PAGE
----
Bake for 2.5 hours for both recipes. Remove from oven, let cool for a few minutes, and then remove the foil to let it cool completely. Once cool enough to touch, remove the duck legs from the fat. Strain the fat through a fine mesh sieve to remove the solids. Make sure to hang on to the garlic cloves, they’re great on toast.

If you’ll be using the duck legs in the next few hours, you can just keep them on a plate on the counter. If using in the next few days, put them in a storage container in the fridge, making sure to give them about an hour to come back to room temperature before cooking. In either of these situations, place the duck fat in a clean, labelled container and store it in the fridge. Use it the next time you make confit, and also for cooking like with roast or mashed potatoes.

If planning to store the duck for a few months (having done the recipe the traditional way), place the duck in a storage container and cover with the fat. Make sure all pieces are well covered, and it will keep for at least a month at room temperature. It’s like old fashioned magic.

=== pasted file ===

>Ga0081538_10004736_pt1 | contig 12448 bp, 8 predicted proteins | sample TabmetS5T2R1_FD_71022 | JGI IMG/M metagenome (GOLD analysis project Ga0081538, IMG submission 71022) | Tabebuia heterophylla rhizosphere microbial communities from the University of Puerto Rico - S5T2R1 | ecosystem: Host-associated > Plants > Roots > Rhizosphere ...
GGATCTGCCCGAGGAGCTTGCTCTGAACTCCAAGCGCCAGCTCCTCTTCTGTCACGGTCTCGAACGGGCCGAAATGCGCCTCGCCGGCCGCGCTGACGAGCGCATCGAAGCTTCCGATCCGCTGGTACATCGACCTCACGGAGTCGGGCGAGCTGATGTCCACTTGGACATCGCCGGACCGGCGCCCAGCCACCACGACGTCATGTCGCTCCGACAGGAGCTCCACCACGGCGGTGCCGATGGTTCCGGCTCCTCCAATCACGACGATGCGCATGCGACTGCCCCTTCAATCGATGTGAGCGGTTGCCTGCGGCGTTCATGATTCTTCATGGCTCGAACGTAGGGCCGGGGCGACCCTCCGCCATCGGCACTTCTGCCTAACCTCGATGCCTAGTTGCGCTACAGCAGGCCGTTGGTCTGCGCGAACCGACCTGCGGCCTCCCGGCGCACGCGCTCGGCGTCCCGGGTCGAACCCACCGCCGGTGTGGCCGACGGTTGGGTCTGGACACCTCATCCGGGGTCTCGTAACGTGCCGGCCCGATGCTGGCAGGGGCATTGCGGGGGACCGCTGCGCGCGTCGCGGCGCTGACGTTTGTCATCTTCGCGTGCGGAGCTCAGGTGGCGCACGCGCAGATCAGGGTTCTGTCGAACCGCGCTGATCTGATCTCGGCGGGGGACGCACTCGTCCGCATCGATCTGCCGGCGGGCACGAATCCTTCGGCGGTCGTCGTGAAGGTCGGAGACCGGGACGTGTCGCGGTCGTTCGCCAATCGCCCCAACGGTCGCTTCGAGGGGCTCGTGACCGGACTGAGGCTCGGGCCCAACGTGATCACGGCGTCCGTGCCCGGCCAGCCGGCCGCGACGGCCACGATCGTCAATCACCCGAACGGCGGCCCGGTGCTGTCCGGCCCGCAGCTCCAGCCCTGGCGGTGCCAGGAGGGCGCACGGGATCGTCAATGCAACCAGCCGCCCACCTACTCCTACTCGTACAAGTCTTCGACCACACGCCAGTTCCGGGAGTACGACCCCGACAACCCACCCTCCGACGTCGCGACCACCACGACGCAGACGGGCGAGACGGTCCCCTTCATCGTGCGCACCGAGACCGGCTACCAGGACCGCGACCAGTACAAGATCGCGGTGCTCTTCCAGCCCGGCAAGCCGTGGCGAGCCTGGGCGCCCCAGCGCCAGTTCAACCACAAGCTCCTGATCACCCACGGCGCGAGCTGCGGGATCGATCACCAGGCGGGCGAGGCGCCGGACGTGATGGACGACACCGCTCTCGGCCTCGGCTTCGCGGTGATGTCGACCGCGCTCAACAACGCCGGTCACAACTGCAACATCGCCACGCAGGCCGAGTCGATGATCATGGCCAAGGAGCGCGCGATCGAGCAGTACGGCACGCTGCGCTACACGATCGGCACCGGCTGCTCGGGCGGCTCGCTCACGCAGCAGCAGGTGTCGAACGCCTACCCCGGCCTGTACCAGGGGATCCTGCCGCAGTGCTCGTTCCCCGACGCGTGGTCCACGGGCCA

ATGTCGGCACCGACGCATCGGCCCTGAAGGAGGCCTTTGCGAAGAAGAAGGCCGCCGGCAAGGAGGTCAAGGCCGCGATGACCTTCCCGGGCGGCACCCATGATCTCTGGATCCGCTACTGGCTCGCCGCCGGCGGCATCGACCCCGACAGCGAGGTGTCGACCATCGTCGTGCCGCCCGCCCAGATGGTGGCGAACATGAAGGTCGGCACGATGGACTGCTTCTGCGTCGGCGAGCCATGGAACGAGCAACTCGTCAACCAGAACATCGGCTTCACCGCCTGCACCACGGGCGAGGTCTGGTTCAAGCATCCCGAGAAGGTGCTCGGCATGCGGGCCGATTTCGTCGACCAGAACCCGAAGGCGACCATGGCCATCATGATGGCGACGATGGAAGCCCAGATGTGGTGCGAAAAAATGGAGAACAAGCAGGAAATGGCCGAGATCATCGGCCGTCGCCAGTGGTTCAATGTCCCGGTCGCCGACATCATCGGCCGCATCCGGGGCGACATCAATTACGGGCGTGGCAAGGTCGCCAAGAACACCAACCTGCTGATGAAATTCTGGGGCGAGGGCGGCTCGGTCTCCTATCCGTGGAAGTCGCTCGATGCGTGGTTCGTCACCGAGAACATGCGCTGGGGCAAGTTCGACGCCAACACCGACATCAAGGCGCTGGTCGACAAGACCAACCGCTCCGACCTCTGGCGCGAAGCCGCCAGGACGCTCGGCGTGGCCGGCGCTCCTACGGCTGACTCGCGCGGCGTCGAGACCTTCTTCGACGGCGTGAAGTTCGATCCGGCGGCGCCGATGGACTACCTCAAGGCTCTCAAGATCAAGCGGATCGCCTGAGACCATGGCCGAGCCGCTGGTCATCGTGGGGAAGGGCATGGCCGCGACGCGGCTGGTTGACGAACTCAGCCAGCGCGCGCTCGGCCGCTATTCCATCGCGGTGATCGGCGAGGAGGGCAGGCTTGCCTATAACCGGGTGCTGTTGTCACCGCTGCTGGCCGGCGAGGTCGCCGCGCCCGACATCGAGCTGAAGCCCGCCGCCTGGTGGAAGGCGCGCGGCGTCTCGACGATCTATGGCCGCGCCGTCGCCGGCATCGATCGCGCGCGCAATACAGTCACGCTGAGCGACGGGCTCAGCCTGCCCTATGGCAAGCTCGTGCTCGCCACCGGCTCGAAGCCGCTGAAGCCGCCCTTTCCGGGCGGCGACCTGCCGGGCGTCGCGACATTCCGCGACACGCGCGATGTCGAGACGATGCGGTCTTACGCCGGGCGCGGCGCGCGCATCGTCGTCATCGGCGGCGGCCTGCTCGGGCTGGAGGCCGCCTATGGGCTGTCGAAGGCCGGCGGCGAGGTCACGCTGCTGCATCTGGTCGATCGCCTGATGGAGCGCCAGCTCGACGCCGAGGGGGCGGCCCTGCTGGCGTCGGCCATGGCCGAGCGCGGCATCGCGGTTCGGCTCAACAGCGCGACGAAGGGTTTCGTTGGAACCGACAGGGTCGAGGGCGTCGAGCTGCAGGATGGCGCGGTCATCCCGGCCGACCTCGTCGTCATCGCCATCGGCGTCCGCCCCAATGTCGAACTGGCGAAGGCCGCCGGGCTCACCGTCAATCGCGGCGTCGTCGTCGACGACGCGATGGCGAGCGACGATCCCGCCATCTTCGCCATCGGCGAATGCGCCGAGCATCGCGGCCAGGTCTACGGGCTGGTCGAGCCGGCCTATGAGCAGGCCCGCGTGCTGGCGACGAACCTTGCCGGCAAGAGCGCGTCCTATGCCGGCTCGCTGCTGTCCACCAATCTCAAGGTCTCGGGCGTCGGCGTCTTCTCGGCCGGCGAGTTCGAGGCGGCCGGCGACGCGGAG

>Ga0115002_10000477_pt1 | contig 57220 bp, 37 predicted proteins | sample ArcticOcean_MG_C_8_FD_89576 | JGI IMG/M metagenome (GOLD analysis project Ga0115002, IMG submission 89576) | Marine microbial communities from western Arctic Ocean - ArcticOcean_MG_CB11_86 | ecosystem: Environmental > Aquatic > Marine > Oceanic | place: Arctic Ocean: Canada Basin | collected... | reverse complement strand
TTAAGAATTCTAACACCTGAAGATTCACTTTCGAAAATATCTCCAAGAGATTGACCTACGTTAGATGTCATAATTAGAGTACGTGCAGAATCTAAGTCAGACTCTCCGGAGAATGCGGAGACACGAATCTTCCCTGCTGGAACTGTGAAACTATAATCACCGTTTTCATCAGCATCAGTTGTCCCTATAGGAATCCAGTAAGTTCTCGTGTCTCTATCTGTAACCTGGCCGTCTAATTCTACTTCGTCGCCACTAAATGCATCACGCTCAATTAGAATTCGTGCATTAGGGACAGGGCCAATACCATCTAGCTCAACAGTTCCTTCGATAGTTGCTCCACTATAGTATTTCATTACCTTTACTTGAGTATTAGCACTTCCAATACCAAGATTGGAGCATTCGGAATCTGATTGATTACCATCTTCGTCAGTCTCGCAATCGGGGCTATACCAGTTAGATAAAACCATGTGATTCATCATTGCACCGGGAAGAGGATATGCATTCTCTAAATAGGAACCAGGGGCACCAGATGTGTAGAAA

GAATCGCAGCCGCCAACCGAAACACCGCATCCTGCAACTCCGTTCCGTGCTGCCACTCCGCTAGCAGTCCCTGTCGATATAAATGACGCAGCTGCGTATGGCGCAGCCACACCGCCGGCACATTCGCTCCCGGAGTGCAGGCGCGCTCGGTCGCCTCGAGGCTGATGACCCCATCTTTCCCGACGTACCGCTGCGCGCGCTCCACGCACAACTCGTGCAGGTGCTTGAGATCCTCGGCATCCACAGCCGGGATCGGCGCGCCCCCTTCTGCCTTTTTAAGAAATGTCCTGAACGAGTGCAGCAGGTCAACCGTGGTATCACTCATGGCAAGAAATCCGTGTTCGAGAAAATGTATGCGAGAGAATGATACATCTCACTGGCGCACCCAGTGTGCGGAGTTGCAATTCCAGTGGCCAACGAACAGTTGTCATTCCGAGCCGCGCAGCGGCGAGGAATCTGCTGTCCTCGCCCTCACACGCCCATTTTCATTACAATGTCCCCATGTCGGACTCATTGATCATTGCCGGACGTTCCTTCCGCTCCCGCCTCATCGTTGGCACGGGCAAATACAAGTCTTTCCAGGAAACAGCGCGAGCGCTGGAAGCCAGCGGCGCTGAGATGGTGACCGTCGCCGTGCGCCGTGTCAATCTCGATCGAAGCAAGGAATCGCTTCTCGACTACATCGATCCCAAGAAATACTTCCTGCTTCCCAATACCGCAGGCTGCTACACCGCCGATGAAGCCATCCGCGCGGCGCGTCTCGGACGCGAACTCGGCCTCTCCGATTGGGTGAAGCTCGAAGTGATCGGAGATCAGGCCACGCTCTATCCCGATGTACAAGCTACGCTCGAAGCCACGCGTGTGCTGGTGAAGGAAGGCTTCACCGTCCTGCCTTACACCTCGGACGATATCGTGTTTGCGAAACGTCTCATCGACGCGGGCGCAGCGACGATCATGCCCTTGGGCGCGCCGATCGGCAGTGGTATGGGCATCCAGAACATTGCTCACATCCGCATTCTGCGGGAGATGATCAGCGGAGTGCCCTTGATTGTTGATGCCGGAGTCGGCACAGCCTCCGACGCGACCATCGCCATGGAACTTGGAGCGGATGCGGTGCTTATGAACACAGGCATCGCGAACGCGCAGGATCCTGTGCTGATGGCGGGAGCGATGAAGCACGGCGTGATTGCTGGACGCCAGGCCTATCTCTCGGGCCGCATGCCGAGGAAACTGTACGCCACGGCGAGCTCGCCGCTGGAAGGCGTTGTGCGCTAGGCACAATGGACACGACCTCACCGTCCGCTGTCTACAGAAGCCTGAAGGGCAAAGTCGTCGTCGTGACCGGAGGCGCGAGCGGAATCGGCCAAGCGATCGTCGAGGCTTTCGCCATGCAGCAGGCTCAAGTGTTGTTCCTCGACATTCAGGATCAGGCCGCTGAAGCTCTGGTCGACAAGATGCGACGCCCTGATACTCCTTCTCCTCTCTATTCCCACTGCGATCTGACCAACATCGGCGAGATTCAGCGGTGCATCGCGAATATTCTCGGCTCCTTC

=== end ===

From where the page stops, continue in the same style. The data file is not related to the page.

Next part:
To serve, if you’ve stored the duck in the fridge, preheat the oven to 175ºC (350ºF). Heat a skillet over medium heat. Once it’s nice and hot, place your duck skin side down and let it crisp up for a few minutes. Reposition the legs as necessary to ensure even crisping, for a total of 5-8 minutes. Crispy duck skin is what dreams are made of. If you refrigerated, place the duck in the oven for a further 8-10 minutes to heat through. If the duck has been at room temperature the whole time, just flip the legs and heat for 1 minute (no more!) to heat through.


One thought on “Confit de Canard – Duck Leg Confit Two Ways

  1. Pingback: Butternut Squash Mac and Cheese with Apples and Caramelized Onions | Buttered Side Down